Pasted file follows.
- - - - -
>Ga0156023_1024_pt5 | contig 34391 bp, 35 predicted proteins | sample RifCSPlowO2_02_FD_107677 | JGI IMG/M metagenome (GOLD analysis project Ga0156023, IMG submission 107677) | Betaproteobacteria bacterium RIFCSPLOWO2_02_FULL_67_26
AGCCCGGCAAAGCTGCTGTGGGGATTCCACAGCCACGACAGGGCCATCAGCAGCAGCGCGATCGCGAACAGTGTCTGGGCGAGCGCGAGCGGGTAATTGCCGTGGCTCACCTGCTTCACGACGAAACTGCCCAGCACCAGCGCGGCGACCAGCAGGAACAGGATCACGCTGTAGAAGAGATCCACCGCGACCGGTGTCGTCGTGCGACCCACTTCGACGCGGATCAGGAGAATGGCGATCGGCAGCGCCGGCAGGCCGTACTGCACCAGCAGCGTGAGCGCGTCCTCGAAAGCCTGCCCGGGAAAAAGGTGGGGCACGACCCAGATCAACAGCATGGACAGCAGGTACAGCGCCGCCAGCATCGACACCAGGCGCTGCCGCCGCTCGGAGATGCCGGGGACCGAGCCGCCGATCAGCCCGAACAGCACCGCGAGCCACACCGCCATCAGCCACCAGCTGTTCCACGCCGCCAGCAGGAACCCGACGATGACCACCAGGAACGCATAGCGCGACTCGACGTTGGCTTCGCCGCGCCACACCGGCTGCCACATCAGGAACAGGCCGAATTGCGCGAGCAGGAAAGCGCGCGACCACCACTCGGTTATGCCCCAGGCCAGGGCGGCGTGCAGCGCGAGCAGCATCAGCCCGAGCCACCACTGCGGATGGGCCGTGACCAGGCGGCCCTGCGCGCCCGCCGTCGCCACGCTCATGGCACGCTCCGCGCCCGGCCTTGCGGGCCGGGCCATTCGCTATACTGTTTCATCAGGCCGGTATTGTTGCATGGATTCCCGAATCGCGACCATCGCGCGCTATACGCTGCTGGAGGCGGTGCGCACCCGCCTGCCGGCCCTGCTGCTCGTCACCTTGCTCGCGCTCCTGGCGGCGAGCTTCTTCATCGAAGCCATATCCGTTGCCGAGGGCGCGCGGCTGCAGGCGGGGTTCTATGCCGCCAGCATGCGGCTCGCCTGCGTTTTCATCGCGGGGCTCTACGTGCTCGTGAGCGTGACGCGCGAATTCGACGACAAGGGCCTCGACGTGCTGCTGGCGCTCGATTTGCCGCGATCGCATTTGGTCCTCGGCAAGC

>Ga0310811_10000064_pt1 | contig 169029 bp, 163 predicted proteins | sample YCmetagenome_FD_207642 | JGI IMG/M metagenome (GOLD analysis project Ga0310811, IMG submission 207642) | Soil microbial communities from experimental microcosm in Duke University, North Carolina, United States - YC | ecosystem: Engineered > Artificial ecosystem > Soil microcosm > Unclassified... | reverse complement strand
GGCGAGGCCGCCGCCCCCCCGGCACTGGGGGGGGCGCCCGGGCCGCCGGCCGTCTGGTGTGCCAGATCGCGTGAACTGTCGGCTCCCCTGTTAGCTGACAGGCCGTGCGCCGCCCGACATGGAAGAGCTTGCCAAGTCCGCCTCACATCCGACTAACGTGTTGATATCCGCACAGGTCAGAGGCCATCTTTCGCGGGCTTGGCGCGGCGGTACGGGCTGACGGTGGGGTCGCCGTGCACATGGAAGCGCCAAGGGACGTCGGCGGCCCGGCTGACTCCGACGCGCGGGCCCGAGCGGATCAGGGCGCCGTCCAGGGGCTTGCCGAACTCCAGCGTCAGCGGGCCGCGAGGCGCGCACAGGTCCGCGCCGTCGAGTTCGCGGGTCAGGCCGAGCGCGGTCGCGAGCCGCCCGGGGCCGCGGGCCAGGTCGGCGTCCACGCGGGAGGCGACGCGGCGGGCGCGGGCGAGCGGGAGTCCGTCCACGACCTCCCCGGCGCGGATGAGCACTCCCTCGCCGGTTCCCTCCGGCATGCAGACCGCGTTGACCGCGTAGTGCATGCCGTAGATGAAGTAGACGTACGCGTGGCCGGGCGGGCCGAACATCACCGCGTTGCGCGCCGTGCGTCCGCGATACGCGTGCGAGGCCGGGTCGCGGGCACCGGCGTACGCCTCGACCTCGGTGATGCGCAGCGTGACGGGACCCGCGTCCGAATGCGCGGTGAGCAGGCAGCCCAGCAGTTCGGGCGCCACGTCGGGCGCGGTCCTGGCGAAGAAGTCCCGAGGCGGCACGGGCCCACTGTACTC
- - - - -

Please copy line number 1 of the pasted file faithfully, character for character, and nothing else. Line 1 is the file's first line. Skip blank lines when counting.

>Ga0156023_1024_pt5 | contig 34391 bp, 35 predicted proteins | sample RifCSPlowO2_02_FD_107677 | JGI IMG/M metagenome (GOLD analysis project Ga0156023, IMG submission 107677) | Betaproteobacteria bacterium RIFCSPLOWO2_02_FULL_67_26